Voucher scheme to support businesses
AN online initiative has been launched aimed at supporting local independent businesses during the Covid-19 crisis.
Titled Give to Get Project, the ‘online anti-viral movement’ involves Islanders choosing their three favourite local businesses – whether shops, cafés, restaurants or otherwise – and then buying a voucher from each which can then be redeemed once the crisis is over.
The project is the brainchild of Oliver Ashton, Chloe Harman and Carl Huelin, who jointly run the Off the Rails restaurant in St Brelade.
‘Give to Get is a non-profit project that enables Islanders to support their favourite small local businesses during the crisis,’ said Mr Ashton. ‘It also provides businesses with the knowledge and tech to quickly and simply install a voucher system on their website or Facebook page.’
The project initially came about after a customer contacted the Off the Rails team by email and asked: ‘I’d like to support local businesses at this time but would rather not get a takeaway delivered. Is it possible to purchase vouchers online for later use?’
‘This gave us the idea for Give to Get,’ said Mr Ashton. ‘Due to the lockdown, many Islanders simply aren’t able to visit shops or restaurants right now. But when this is all over, people don’t want to find out that their favourite local businesses have closed down. This project is a way to help ensure that doesn’t happen.’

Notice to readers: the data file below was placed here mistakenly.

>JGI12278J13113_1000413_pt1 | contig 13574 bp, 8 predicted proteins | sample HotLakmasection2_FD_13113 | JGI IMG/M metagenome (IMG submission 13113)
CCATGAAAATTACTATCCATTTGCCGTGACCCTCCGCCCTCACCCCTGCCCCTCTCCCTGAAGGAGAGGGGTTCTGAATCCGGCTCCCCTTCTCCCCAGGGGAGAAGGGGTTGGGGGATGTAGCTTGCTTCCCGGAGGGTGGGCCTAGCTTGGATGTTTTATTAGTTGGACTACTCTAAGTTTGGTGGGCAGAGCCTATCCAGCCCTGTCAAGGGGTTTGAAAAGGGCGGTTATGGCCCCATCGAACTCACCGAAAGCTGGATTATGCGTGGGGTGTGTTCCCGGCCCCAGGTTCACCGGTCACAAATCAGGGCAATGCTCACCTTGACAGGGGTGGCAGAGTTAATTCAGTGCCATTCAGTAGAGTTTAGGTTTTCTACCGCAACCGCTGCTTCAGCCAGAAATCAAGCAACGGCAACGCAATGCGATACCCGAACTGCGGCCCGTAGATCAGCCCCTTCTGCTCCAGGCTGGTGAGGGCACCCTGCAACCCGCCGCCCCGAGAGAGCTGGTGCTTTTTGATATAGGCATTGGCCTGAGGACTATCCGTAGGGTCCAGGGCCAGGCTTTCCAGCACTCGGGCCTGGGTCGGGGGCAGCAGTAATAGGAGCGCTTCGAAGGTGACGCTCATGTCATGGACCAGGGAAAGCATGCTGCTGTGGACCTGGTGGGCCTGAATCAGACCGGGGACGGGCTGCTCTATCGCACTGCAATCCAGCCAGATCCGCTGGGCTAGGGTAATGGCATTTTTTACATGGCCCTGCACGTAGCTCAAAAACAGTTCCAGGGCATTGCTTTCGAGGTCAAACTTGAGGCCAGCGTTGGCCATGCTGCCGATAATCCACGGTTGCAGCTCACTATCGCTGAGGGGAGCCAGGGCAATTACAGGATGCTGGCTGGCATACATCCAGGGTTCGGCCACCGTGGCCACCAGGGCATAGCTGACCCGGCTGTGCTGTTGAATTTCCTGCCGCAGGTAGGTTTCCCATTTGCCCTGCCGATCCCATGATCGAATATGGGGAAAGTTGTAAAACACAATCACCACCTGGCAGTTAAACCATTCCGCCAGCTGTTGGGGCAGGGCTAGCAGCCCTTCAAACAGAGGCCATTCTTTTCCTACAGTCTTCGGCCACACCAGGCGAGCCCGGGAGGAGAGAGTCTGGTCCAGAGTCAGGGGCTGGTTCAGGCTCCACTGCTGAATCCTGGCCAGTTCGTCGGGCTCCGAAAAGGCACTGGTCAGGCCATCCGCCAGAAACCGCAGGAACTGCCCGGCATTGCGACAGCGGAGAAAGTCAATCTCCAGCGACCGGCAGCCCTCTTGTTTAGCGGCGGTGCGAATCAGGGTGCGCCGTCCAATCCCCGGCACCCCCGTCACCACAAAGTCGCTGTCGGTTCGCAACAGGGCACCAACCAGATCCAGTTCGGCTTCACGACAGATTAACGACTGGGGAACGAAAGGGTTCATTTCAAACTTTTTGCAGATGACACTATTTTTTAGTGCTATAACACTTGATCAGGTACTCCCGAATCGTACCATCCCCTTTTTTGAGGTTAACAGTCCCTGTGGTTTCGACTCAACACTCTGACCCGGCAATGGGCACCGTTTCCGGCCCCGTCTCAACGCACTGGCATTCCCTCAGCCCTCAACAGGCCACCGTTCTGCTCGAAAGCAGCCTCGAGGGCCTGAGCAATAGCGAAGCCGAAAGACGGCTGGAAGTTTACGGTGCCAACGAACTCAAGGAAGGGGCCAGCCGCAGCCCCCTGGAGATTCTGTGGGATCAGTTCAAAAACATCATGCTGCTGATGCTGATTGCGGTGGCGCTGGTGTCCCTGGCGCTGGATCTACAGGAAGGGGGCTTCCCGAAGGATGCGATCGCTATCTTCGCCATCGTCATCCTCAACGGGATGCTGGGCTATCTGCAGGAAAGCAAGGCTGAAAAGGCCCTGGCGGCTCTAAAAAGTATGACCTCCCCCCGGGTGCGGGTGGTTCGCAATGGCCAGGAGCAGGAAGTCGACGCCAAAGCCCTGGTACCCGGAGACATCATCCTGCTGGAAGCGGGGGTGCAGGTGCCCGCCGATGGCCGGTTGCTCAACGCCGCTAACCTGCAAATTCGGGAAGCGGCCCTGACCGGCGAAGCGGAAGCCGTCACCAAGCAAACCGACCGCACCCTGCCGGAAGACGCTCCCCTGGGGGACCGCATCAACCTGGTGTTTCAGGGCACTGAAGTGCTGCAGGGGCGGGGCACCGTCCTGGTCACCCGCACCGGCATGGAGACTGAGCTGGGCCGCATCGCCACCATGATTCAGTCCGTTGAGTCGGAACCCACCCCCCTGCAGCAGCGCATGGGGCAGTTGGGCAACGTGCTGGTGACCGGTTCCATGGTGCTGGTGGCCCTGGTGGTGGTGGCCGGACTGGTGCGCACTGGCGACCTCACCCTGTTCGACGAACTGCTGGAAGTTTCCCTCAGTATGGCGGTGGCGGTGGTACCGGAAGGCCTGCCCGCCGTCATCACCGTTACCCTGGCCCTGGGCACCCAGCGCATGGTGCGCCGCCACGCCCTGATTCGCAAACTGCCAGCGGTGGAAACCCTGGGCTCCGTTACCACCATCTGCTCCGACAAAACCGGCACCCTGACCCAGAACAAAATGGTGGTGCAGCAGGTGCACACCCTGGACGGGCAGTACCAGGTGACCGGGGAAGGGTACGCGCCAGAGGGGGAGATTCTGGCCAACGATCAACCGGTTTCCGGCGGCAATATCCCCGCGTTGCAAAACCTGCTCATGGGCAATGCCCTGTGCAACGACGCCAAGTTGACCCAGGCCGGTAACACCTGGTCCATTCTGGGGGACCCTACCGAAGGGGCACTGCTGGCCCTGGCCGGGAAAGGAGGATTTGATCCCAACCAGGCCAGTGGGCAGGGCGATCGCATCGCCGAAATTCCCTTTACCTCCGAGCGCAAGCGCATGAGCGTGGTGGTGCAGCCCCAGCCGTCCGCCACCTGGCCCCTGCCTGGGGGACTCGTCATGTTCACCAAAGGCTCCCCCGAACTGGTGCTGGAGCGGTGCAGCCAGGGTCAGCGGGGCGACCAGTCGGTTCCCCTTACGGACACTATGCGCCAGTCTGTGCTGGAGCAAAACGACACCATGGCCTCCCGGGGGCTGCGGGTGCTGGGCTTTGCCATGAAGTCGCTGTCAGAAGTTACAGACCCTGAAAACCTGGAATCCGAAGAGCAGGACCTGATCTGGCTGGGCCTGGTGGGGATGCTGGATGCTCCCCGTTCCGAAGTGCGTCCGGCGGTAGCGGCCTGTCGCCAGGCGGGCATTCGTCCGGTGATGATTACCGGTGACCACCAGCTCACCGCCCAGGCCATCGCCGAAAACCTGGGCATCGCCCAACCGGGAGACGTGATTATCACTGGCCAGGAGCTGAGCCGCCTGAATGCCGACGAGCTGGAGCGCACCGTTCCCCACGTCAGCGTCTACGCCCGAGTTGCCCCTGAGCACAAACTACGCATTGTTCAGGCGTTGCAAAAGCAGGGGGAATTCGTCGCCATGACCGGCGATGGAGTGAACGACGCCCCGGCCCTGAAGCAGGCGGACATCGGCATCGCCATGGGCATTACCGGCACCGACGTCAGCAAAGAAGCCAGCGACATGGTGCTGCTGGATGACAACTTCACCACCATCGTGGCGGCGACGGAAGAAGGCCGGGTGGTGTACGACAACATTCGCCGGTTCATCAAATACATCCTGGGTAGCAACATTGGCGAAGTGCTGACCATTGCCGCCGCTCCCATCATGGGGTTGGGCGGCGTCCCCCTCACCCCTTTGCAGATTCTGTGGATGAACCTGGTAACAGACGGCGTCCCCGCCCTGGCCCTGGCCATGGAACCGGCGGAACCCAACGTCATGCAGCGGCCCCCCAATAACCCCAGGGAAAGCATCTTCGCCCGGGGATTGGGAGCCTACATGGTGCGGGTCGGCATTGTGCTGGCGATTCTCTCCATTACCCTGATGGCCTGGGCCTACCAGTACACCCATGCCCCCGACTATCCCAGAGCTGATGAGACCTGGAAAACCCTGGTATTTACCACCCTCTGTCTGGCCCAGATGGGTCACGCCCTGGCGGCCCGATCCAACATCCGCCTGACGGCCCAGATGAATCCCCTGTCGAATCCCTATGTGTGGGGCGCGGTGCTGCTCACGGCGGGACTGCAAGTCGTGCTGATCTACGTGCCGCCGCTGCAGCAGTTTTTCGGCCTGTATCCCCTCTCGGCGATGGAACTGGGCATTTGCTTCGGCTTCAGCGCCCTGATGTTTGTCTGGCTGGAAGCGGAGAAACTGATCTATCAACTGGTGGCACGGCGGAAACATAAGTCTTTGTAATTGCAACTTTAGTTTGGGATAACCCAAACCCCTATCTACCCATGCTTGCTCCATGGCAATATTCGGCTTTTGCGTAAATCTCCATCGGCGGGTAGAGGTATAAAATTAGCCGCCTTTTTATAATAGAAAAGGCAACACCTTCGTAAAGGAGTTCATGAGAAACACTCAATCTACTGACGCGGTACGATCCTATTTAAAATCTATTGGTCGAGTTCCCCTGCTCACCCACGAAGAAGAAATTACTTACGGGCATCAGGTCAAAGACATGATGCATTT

Among the businesses taking part in the project is Ouaisné-based beach café Kismet Cabana, whose manager Summer Lister said: ‘The Give to Get Project came at a critical time for us.
‘We were heartbroken to have had to close our doors but, with our loyal customers wanting to support us, having a voucher system in place means they can choose to inject some hope into our future. I think we are all realising just how fragile and important our community can be and how one person’s act of kindness can make the world of difference.’
The cost of a voucher can be anything from £10 to £100 and all local businesses are able to sign up to the scheme, with Mr Ashton encouraging Islanders to mention the project to their favourite businesses if they are not already taking part.
‘We have set up an easy-to-follow step-by-step guide for local businesses to sign up to the project on the website,’ he said. ‘These are businesses that add colour and life to our local communities and that make all of our lives better, so let’s show them our support at this difficult time.’
For more details on the Give to Get Project, or to register, visit givetogetproject.com.
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